[Photo: The devastation Dharahara & Kathmandu Durbar Square Credit: Ujjwal Acharya ]
The International Federation of Journalists (IFJ) and the South Asia Media Solidarity Network (SAMSN) give condolences to their Nepalese media colleagues following the earthquake that struck their country on Saturday, April 25. Particularly, today IFJ and SAMSN offer their solidarity to their IFJ affiliates in Nepal: the Federation of Nepali Journalists (FNJ), the Nepal Press Union (NPU) and the National Union of Journalists, Nepal (NUJN) whose members continue to work and share news in the devastating aftermath of the quake.
On Saturday, April 25, a 7.8 magnitude earthquake struck central and western Nepal. The quake epicenter was to the west of the capital Kathmandu, near the town of Gorkha. At least 39 of the country’s 75 districts have been affected, with Kathmandu one of the 11 districts most severely affected. Since the earthquake, there have been several aftershocks across the affected region, some quakes measuring as high as a 7 magnitude. Over 4,000 people have been killed and over 9,000 people have been injured in the earthquakes.
The IFJ has been informed that several major media house structures have been damaged in Kathmandu and that the country’s vital community radio network has been severely impaired or is off air completely due to ongoing power outages in the country.
In a statement, the FNJ said: “The Federation of Nepali Journalists (FNJ) appreciates the role and responsibilities fulfilled by media organisations and journalists. FNJ requests media organisations and journalists to follow media ethics, code of conduct and news sensitivity while publishing and broadcasting news. FNJ appeals all FNJ chapters, media organizations and journalists to report on the devastation caused by earthquake. FNJ also would like to thank all who have showed deep concern and support in this situation.”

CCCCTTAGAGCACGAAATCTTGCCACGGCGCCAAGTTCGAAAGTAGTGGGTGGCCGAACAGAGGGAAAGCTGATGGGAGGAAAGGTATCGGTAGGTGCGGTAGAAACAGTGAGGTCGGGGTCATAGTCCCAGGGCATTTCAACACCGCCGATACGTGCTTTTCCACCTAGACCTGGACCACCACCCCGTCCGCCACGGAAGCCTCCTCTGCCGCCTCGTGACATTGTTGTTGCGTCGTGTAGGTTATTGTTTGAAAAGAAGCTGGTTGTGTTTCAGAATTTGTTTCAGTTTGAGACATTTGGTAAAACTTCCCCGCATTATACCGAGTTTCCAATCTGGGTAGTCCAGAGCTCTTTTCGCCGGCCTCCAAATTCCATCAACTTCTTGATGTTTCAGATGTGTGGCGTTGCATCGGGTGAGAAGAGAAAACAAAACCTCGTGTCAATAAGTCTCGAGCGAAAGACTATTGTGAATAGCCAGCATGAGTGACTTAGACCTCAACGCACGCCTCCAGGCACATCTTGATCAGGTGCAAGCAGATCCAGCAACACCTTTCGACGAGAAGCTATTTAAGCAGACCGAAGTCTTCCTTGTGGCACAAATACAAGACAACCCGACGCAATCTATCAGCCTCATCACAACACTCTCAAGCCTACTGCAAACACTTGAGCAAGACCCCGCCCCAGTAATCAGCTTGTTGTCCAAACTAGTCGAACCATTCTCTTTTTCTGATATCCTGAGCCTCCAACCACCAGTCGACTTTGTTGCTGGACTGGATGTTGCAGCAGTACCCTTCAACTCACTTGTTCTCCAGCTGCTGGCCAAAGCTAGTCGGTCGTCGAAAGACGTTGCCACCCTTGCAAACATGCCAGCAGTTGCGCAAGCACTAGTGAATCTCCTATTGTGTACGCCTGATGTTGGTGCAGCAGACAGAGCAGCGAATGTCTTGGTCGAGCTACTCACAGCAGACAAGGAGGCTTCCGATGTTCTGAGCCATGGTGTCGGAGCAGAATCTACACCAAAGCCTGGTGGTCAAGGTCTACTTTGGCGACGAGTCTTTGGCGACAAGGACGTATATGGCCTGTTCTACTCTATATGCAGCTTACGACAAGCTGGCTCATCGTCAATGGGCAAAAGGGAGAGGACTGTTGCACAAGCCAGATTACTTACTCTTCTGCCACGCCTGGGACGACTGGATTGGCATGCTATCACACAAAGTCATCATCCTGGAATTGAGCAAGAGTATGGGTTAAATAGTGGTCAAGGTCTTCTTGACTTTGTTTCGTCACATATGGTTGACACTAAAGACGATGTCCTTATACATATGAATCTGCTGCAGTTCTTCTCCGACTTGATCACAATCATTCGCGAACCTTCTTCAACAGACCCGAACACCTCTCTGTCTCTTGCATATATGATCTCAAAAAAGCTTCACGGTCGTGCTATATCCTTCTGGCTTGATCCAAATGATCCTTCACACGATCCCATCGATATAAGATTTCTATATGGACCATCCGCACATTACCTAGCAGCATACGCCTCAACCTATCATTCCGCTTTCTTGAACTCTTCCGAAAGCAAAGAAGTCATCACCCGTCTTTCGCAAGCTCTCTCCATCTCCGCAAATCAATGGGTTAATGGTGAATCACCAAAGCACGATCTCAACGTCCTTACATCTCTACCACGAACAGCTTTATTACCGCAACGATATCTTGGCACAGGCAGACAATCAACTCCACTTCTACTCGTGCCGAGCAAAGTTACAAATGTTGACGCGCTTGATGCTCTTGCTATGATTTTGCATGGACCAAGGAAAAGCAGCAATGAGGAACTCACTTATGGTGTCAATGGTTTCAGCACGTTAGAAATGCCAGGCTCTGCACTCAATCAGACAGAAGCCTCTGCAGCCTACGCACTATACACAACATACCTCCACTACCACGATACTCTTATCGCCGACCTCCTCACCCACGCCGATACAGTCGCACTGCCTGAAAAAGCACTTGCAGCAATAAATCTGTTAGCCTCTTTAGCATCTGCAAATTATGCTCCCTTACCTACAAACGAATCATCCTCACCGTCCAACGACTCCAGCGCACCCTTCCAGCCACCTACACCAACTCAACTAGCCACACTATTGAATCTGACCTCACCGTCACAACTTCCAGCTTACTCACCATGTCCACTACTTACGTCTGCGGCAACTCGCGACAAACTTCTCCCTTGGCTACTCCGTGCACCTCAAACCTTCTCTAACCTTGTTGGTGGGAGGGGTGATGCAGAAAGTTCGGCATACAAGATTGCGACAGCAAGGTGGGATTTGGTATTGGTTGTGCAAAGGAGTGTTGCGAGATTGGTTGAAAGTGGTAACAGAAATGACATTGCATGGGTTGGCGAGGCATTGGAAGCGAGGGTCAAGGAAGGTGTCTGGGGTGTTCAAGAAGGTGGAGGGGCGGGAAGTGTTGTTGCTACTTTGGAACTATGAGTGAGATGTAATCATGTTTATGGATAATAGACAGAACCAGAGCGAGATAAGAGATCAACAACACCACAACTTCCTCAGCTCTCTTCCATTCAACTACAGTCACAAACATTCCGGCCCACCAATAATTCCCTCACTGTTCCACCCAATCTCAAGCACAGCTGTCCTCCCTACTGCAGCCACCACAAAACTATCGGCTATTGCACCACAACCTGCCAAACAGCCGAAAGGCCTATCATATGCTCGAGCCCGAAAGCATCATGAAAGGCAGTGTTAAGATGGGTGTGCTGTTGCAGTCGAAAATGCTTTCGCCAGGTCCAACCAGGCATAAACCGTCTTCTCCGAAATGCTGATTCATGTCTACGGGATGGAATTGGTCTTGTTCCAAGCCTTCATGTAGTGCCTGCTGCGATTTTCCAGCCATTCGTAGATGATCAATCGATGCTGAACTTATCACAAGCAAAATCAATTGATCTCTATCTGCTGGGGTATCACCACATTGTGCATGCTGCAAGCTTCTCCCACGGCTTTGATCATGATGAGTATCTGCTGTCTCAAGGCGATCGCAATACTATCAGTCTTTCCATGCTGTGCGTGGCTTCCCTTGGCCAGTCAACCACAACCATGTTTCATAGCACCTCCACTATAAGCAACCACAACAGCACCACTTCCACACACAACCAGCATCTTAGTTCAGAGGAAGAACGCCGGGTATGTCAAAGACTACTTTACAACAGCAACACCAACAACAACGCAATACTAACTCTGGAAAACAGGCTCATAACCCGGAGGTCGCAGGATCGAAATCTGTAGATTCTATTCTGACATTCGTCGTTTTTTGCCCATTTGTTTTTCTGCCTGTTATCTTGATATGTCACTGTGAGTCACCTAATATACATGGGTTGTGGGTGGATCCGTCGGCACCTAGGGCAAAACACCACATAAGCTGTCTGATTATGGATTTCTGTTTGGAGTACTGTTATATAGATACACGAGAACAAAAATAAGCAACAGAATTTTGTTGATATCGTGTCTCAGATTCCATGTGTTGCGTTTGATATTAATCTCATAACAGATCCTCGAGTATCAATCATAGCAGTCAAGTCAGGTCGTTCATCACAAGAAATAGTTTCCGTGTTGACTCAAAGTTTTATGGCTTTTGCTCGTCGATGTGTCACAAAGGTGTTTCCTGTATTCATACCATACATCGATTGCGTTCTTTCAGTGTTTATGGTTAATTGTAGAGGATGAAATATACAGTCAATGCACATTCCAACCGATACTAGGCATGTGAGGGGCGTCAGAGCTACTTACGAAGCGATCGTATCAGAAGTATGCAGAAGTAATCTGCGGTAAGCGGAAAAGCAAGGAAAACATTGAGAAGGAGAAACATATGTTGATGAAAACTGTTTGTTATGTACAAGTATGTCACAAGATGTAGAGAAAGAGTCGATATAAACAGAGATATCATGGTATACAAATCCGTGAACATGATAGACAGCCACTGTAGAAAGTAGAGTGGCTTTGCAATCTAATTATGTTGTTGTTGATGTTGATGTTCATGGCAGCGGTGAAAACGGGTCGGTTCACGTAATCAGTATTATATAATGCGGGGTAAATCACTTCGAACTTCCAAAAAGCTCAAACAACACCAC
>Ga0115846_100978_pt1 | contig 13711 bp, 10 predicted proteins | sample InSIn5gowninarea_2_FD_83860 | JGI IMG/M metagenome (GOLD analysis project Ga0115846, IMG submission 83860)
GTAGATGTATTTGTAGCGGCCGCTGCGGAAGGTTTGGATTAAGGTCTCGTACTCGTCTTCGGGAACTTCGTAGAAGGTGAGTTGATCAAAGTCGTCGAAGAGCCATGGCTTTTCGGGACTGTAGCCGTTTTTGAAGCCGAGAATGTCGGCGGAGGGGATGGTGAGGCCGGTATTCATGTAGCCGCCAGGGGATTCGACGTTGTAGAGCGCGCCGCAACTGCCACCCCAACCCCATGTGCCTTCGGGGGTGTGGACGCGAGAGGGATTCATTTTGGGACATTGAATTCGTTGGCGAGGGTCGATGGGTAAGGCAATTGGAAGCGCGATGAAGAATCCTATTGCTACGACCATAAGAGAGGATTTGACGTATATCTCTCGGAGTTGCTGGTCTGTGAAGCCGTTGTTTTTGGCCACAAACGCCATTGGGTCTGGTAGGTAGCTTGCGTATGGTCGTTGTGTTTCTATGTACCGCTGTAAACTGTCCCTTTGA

The IFJ Asia Pacific deputy director, Jane Worthington said: “The IFJ offers its condolences to the victims and their families of this devastating tragedy and stands with its colleagues across Nepal as they continue to work tirelessly during this difficult time.”
“Now more than ever, media solidarity and professionalism is critical for journalists and media workers in Nepal as they perform the important role of communicating the impact of this horrendous disaster and the steps to recovery in the coming weeks, months and years.”
The IFJ Safety Fund exists to support journalists affected by natural disasters and in the Asia Pacific region the Media Safety and Solidarity Fund (MSSF) looks after journalists in crisis across the region.
If you’d like more information on providing support to these media funds, please email the IFJ Asia-Pacific projects and safety coordinator, Alexandra Hearne on [email protected]